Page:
Bug: Deaf Identity and Internal Revolution by Christopher Jon Heuer


I read this book for a class about Deaf Culture, so I read it in chunks rather than all at once. I think this might be the best way to read it, since the longer the chunks assigned, the less I enjoyed the reading. This partly had to do with the fact that the book is a collection of poems and essays. The average length of the writings is about 2 pages, and having so many chunks definitely breaks up the reading.

As for the writing itself: eh. Some of the essays were incredible, but for every really fantastic, impactful, beautiful line there seemed to be two or three that were either boring or cliché. As a collection, certainly, it was not well curated; two or three pieces might play on a similar theme, only for that theme come back again 30 pages later, where it’s no longer relevant. Then there was the poetry. Poetry, in my opinion, is like swimming. Most people can swim, but there are very few people who do it really, really well. Although I don’t know that much about Heuer’s swimming capabilities, I can say that his poetry isn’t great. There is a lyricism to his prose that doesn’t come across in the poetic pieces, and the sarcasm that brightens so many of his essays drags the poetry into a trivial or dismissive place.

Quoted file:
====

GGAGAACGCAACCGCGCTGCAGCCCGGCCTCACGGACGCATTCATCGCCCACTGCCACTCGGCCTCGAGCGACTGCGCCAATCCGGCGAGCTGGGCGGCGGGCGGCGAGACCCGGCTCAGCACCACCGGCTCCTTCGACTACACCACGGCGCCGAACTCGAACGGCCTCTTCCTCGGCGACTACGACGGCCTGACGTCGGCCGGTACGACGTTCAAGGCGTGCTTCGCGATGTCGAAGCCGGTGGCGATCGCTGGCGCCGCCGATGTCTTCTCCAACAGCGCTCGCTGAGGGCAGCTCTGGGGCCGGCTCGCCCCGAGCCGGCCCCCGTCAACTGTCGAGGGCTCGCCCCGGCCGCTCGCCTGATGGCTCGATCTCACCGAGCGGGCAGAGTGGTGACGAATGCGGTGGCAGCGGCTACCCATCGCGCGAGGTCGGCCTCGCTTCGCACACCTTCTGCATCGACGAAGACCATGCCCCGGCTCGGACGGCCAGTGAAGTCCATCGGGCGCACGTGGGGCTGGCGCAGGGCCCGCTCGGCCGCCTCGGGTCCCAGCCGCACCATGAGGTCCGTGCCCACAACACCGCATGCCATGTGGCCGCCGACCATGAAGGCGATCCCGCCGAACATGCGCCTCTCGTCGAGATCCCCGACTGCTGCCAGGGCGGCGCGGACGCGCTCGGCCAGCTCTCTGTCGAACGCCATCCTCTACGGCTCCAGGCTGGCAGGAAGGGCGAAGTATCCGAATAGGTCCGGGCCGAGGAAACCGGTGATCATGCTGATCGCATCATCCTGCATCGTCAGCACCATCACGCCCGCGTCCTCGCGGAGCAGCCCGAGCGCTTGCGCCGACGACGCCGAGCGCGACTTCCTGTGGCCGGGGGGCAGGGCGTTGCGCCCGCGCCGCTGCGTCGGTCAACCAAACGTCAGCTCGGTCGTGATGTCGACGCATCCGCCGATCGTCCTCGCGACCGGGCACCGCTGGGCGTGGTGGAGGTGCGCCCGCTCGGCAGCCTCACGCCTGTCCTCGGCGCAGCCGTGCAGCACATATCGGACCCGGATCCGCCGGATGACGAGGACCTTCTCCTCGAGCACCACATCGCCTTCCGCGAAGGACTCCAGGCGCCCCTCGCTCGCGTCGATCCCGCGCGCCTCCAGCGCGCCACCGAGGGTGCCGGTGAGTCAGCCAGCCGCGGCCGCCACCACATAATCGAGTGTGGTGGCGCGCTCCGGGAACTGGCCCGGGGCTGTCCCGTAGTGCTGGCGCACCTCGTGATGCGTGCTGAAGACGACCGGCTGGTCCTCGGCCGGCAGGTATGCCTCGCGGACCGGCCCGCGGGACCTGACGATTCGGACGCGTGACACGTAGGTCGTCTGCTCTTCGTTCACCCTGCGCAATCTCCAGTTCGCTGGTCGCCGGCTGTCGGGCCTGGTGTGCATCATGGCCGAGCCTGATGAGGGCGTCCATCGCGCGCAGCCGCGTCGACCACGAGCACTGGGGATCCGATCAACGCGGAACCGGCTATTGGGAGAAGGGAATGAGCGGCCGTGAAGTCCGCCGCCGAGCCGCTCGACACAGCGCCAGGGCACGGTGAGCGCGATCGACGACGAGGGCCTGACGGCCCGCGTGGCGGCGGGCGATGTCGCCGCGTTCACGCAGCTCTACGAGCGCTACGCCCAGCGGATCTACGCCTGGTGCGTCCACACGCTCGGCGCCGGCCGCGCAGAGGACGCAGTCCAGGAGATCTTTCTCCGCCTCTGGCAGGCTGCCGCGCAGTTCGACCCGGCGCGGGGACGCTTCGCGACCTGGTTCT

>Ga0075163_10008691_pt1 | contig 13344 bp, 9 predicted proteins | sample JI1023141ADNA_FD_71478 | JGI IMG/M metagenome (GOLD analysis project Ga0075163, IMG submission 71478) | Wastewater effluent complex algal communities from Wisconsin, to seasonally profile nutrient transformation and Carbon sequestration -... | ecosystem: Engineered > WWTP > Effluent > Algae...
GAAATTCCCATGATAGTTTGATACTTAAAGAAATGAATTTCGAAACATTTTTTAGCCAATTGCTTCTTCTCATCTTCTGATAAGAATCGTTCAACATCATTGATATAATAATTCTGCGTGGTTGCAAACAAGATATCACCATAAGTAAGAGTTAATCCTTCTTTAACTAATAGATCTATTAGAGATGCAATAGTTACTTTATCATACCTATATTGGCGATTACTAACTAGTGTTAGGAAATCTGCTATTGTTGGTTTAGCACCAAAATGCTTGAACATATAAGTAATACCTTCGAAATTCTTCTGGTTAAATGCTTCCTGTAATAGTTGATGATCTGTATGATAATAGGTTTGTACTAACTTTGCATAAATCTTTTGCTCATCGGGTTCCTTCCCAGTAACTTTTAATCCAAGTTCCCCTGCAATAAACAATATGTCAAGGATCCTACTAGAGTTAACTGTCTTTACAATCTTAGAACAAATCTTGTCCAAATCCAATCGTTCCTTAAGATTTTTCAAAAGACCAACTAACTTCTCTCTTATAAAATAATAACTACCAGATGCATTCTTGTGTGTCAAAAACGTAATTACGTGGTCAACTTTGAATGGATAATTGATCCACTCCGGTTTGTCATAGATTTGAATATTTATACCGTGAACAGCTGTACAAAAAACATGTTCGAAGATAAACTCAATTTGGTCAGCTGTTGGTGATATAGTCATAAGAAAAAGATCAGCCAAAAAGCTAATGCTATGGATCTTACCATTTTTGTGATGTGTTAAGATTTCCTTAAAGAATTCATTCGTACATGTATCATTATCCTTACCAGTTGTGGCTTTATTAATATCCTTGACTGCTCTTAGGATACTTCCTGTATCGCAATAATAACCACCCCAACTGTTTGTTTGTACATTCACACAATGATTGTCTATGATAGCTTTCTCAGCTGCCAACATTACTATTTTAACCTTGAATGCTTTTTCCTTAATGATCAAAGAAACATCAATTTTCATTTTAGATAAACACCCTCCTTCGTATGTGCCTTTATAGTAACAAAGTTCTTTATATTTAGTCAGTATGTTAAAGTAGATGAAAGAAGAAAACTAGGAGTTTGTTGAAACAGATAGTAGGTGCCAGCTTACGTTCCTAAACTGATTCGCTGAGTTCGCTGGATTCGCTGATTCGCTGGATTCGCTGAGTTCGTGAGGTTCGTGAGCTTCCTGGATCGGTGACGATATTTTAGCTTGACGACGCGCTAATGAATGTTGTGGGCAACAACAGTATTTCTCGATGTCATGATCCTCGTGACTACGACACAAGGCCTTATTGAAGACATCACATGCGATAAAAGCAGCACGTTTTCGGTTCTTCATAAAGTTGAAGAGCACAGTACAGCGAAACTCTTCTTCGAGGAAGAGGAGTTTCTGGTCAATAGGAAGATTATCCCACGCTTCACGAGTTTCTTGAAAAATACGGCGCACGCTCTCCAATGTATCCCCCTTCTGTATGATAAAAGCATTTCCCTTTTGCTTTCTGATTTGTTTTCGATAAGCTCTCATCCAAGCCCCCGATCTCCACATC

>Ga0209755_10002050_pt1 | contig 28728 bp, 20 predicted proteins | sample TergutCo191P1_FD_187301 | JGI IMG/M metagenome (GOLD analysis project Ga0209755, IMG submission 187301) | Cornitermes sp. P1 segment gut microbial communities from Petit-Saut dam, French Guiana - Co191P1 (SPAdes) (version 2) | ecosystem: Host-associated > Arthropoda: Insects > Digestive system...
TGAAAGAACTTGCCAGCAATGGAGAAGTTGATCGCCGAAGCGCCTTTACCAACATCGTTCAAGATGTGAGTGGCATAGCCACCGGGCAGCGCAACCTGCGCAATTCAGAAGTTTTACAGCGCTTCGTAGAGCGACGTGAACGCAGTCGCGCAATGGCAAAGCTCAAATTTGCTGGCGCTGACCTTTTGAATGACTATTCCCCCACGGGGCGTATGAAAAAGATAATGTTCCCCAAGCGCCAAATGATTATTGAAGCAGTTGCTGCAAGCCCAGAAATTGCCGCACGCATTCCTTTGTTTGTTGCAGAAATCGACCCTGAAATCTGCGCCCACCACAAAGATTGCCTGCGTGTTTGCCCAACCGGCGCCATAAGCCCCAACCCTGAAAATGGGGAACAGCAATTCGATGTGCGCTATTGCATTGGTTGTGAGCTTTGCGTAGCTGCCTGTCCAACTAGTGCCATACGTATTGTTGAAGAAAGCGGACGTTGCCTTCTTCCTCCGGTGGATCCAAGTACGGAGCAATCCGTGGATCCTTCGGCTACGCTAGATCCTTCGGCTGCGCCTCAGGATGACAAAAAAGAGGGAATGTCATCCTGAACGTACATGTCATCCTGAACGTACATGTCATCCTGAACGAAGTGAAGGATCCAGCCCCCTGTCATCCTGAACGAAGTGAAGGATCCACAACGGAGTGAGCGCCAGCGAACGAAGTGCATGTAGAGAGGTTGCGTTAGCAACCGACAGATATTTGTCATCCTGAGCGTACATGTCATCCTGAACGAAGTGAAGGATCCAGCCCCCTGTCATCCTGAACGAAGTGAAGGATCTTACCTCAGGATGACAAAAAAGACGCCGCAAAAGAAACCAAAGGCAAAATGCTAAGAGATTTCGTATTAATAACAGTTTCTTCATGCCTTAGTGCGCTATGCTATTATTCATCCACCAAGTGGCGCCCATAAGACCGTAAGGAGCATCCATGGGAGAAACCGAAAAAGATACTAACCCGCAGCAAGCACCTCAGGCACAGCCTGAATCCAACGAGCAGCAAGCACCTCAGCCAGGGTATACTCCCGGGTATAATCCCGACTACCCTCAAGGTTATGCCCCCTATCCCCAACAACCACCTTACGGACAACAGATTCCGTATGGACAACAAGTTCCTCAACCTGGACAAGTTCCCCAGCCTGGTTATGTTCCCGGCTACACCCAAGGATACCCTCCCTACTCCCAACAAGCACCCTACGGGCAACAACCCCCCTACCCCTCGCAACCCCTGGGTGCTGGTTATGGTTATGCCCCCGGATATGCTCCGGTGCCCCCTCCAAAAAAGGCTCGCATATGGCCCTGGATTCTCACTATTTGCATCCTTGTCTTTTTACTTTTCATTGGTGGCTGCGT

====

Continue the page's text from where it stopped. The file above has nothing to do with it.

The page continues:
The saving grace is Heuer’s singular perspective on the world. This isn’t even in reference to his deafness; there are many talented deaf authors out there (hit me up in the comments if you want some recommendations, but I digress). Not only is Heuer unique in his deafness, but he is able to comment on so many things outside of deaf culture in an interesting and sometimes unheard of way.

TL;DR: If you read only a few pages a day, or even read just one of his better essays on its own, the work if good. But all together, even spaced over a period of several weeks, the work felt a bit forced.


(Credit to Lifeprint’s ASL University for the gif!)

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